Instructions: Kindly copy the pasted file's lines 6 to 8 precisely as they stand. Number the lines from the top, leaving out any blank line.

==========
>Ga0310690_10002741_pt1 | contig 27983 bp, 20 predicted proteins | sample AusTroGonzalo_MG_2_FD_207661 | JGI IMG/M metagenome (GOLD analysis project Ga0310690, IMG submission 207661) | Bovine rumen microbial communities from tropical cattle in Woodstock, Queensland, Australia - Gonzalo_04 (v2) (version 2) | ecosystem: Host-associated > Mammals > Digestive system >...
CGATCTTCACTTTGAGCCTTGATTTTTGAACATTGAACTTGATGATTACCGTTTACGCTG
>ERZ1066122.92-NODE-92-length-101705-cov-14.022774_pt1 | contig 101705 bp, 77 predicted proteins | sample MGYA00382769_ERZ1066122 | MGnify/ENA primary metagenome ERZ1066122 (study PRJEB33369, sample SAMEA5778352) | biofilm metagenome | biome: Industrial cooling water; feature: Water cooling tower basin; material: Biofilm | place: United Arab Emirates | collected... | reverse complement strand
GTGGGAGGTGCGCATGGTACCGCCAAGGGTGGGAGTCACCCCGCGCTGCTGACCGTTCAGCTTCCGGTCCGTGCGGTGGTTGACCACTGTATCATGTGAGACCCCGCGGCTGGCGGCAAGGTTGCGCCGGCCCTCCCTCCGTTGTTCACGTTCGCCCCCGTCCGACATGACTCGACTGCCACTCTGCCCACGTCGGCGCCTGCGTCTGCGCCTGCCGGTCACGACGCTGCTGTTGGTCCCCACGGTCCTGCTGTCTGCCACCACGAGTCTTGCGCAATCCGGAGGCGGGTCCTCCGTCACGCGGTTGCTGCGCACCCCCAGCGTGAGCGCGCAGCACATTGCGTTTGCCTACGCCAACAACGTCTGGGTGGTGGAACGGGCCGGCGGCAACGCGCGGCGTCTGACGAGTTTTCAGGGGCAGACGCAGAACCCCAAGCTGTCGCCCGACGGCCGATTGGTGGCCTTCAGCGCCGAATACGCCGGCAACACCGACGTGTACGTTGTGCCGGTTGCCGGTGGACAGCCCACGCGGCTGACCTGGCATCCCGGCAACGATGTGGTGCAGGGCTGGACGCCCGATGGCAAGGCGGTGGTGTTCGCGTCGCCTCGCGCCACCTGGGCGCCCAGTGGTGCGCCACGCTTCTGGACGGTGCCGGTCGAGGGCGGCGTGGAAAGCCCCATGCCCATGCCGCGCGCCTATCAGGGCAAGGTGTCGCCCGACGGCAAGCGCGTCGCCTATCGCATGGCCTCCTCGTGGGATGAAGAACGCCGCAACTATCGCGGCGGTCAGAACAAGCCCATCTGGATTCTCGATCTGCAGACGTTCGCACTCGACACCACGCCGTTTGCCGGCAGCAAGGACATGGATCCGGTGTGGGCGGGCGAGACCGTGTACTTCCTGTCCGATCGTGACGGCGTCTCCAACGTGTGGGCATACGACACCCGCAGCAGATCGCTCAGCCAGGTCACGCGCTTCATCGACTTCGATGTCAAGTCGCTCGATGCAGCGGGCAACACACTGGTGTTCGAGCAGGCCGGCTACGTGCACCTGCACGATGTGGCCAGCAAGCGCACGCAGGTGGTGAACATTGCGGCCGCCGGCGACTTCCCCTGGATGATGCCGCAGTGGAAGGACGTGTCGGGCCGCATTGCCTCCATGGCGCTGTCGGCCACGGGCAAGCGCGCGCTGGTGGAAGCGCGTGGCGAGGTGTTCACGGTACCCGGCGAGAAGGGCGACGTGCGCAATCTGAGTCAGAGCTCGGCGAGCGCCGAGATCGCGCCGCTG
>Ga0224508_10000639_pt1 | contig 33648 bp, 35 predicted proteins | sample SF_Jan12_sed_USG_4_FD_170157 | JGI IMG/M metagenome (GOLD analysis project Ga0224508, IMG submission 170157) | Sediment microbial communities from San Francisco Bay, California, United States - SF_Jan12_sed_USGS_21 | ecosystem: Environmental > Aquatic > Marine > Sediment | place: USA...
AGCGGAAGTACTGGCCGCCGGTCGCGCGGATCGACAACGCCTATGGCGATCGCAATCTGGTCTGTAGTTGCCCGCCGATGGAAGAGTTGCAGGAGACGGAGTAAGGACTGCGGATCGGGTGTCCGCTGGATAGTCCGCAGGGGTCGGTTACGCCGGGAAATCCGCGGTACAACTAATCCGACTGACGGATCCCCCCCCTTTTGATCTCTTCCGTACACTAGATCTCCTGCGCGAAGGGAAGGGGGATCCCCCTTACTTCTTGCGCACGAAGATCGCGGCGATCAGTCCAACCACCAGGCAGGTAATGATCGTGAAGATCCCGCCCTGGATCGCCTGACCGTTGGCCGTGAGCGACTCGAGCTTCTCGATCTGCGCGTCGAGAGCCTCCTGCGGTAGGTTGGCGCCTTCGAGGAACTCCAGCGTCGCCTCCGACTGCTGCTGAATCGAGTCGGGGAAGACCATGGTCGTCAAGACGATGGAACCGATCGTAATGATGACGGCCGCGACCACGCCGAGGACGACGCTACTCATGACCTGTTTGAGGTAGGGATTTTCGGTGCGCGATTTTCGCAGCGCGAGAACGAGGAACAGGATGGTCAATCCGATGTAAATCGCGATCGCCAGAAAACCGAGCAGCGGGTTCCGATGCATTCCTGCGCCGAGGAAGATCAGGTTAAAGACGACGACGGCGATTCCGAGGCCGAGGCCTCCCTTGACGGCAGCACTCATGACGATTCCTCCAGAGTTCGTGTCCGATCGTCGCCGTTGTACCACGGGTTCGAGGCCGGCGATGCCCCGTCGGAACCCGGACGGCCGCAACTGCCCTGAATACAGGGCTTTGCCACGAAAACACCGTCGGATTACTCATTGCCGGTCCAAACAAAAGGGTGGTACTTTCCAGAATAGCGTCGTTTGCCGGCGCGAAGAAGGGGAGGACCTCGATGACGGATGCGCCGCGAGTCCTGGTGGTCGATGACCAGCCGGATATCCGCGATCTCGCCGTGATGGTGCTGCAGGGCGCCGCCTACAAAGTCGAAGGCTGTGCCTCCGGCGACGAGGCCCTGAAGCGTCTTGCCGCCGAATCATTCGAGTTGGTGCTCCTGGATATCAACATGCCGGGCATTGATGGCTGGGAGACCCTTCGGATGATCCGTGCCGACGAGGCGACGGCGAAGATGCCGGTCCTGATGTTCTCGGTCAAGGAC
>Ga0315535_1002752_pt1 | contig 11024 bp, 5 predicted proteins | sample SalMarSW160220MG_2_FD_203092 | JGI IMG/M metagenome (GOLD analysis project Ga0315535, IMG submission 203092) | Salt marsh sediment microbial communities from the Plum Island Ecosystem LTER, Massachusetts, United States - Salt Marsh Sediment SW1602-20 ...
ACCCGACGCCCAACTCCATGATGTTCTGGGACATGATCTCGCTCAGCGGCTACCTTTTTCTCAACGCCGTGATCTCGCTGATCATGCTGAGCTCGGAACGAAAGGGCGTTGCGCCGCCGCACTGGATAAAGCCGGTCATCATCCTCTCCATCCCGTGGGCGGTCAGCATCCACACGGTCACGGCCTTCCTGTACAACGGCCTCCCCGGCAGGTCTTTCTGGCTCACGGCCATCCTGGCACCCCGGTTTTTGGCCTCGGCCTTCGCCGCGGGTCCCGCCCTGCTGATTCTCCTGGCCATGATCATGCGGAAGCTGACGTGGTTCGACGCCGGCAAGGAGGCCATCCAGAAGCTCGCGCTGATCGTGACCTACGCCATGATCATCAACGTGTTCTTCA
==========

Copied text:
AGCGGAAGTACTGGCCGCCGGTCGCGCGGATCGACAACGCCTATGGCGATCGCAATCTGGTCTGTAGTTGCCCGCCGATGGAAGAGTTGCAGGAGACGGAGTAAGGACTGCGGATCGGGTGTCCGCTGGATAGTCCGCAGGGGTCGGTTACGCCGGGAAATCCGCGGTACAACTAATCCGACTGACGGATCCCCCCCCTTTTGATCTCTTCCGTACACTAGATCTCCTGCGCGAAGGGAAGGGGGATCCCCCTTACTTCTTGCGCACGAAGATCGCGGCGATCAGTCCAACCACCAGGCAGGTAATGATCGTGAAGATCCCGCCCTGGATCGCCTGACCGTTGGCCGTGAGCGACTCGAGCTTCTCGATCTGCGCGTCGAGAGCCTCCTGCGGTAGGTTGGCGCCTTCGAGGAACTCCAGCGTCGCCTCCGACTGCTGCTGAATCGAGTCGGGGAAGACCATGGTCGTCAAGACGATGGAACCGATCGTAATGATGACGGCCGCGACCACGCCGAGGACGACGCTACTCATGACCTGTTTGAGGTAGGGATTTTCGGTGCGCGATTTTCGCAGCGCGAGAACGAGGAACAGGATGGTCAATCCGATGTAAATCGCGATCGCCAGAAAACCGAGCAGCGGGTTCCGATGCATTCCTGCGCCGAGGAAGATCAGGTTAAAGACGACGACGGCGATTCCGAGGCCGAGGCCTCCCTTGACGGCAGCACTCATGACGATTCCTCCAGAGTTCGTGTCCGATCGTCGCCGTTGTACCACGGGTTCGAGGCCGGCGATGCCCCGTCGGAACCCGGACGGCCGCAACTGCCCTGAATACAGGGCTTTGCCACGAAAACACCGTCGGATTACTCATTGCCGGTCCAAACAAAAGGGTGGTACTTTCCAGAATAGCGTCGTTTGCCGGCGCGAAGAAGGGGAGGACCTCGATGACGGATGCGCCGCGAGTCCTGGTGGTCGATGACCAGCCGGATATCCGCGATCTCGCCGTGATGGTGCTGCAGGGCGCCGCCTACAAAGTCGAAGGCTGTGCCTCCGGCGACGAGGCCCTGAAGCGTCTTGCCGCCGAATCATTCGAGTTGGTGCTCCTGGATATCAACATGCCGGGCATTGATGGCTGGGAGACCCTTCGGATGATCCGTGCCGACGAGGCGACGGCGAAGATGCCGGTCCTGATGTTCTCGGTCAAGGAC
>Ga0315535_1002752_pt1 | contig 11024 bp, 5 predicted proteins | sample SalMarSW160220MG_2_FD_203092 | JGI IMG/M metagenome (GOLD analysis project Ga0315535, IMG submission 203092) | Salt marsh sediment microbial communities from the Plum Island Ecosystem LTER, Massachusetts, United States - Salt Marsh Sediment SW1602-20 ...
ACCCGACGCCCAACTCCATGATGTTCTGGGACATGATCTCGCTCAGCGGCTACCTTTTTCTCAACGCCGTGATCTCGCTGATCATGCTGAGCTCGGAACGAAAGGGCGTTGCGCCGCCGCACTGGATAAAGCCGGTCATCATCCTCTCCATCCCGTGGGCGGTCAGCATCCACACGGTCACGGCCTTCCTGTACAACGGCCTCCCCGGCAGGTCTTTCTGGCTCACGGCCATCCTGGCACCCCGGTTTTTGGCCTCGGCCTTCGCCGCGGGTCCCGCCCTGCTGATTCTCCTGGCCATGATCATGCGGAAGCTGACGTGGTTCGACGCCGGCAAGGAGGCCATCCAGAAGCTCGCGCTGATCGTGACCTACGCCATGATCATCAACGTGTTCTTCA